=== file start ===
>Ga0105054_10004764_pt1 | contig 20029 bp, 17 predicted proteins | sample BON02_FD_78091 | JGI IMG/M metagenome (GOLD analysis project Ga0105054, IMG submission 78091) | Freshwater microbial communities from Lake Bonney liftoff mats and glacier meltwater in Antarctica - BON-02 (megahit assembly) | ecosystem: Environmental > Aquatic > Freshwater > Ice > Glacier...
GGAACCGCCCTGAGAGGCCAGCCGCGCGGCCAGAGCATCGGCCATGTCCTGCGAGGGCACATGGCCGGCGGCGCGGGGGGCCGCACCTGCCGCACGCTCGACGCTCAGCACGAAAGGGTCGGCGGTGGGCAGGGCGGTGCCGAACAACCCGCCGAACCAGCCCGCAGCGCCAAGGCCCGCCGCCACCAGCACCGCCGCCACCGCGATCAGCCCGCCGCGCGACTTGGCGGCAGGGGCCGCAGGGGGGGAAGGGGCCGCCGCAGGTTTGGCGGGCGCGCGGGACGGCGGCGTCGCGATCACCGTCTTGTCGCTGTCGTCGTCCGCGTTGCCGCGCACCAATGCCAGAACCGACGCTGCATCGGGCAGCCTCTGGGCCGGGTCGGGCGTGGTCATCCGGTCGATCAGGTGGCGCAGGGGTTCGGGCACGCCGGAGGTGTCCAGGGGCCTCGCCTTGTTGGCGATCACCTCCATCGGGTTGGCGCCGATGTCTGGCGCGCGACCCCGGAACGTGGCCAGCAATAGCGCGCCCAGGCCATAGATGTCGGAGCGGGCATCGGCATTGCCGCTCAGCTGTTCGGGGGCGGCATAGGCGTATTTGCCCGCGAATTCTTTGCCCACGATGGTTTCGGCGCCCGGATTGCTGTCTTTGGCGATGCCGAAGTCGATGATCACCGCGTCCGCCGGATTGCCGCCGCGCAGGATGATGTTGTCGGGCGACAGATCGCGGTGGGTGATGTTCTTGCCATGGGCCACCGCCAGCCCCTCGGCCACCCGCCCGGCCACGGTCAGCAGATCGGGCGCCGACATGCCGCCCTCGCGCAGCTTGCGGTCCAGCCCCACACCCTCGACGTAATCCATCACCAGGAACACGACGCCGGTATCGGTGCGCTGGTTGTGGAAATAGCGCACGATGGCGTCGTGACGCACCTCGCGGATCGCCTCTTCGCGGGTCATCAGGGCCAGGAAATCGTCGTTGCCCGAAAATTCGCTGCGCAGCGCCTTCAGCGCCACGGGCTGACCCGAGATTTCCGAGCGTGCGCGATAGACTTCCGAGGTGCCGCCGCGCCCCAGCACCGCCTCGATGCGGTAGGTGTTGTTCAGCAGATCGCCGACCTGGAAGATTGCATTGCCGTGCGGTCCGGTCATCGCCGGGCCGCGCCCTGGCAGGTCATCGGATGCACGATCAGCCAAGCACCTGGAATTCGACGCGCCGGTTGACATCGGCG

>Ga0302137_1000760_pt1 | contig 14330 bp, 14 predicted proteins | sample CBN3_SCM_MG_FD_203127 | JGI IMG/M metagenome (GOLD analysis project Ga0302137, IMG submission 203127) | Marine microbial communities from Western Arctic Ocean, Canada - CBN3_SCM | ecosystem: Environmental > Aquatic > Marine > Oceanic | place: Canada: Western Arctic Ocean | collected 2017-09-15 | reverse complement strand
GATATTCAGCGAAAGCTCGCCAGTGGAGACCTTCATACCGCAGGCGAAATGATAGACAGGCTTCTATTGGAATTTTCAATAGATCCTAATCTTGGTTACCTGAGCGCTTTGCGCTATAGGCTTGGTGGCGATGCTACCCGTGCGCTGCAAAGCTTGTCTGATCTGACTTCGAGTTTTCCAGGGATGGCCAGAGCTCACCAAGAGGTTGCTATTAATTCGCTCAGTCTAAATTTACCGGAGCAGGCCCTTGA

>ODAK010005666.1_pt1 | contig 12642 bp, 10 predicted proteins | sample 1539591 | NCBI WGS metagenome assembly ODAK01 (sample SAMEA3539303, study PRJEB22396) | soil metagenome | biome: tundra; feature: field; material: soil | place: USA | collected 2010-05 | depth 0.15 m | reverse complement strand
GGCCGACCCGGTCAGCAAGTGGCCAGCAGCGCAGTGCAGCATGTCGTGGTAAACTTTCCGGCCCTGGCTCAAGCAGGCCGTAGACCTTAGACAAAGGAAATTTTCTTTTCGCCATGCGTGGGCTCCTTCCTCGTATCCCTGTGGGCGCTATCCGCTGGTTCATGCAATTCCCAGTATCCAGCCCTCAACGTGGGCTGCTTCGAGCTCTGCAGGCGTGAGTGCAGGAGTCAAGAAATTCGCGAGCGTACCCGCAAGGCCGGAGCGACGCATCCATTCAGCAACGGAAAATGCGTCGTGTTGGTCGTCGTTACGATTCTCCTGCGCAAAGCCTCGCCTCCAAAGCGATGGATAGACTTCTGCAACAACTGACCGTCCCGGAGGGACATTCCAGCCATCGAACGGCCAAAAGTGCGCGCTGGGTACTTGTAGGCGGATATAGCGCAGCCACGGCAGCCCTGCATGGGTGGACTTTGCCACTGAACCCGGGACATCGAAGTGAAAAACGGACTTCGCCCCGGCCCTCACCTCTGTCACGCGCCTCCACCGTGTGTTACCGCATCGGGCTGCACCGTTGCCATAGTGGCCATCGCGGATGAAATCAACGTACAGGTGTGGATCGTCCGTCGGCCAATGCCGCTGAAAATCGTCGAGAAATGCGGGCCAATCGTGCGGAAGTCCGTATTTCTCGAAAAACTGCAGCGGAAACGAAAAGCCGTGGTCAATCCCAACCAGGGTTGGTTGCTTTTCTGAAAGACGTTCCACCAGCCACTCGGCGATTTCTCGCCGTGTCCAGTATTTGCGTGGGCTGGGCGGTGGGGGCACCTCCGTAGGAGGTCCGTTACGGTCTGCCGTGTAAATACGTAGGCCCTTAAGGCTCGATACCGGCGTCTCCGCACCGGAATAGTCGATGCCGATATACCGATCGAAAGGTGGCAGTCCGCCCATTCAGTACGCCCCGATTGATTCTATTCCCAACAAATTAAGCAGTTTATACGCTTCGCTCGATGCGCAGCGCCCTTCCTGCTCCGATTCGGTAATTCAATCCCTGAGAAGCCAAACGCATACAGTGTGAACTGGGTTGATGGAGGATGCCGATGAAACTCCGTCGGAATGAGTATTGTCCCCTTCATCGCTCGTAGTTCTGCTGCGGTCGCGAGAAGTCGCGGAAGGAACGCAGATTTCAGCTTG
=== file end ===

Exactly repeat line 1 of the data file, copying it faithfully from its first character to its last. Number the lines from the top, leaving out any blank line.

>Ga0105054_10004764_pt1 | contig 20029 bp, 17 predicted proteins | sample BON02_FD_78091 | JGI IMG/M metagenome (GOLD analysis project Ga0105054, IMG submission 78091) | Freshwater microbial communities from Lake Bonney liftoff mats and glacier meltwater in Antarctica - BON-02 (megahit assembly) | ecosystem: Environmental > Aquatic > Freshwater > Ice > Glacier...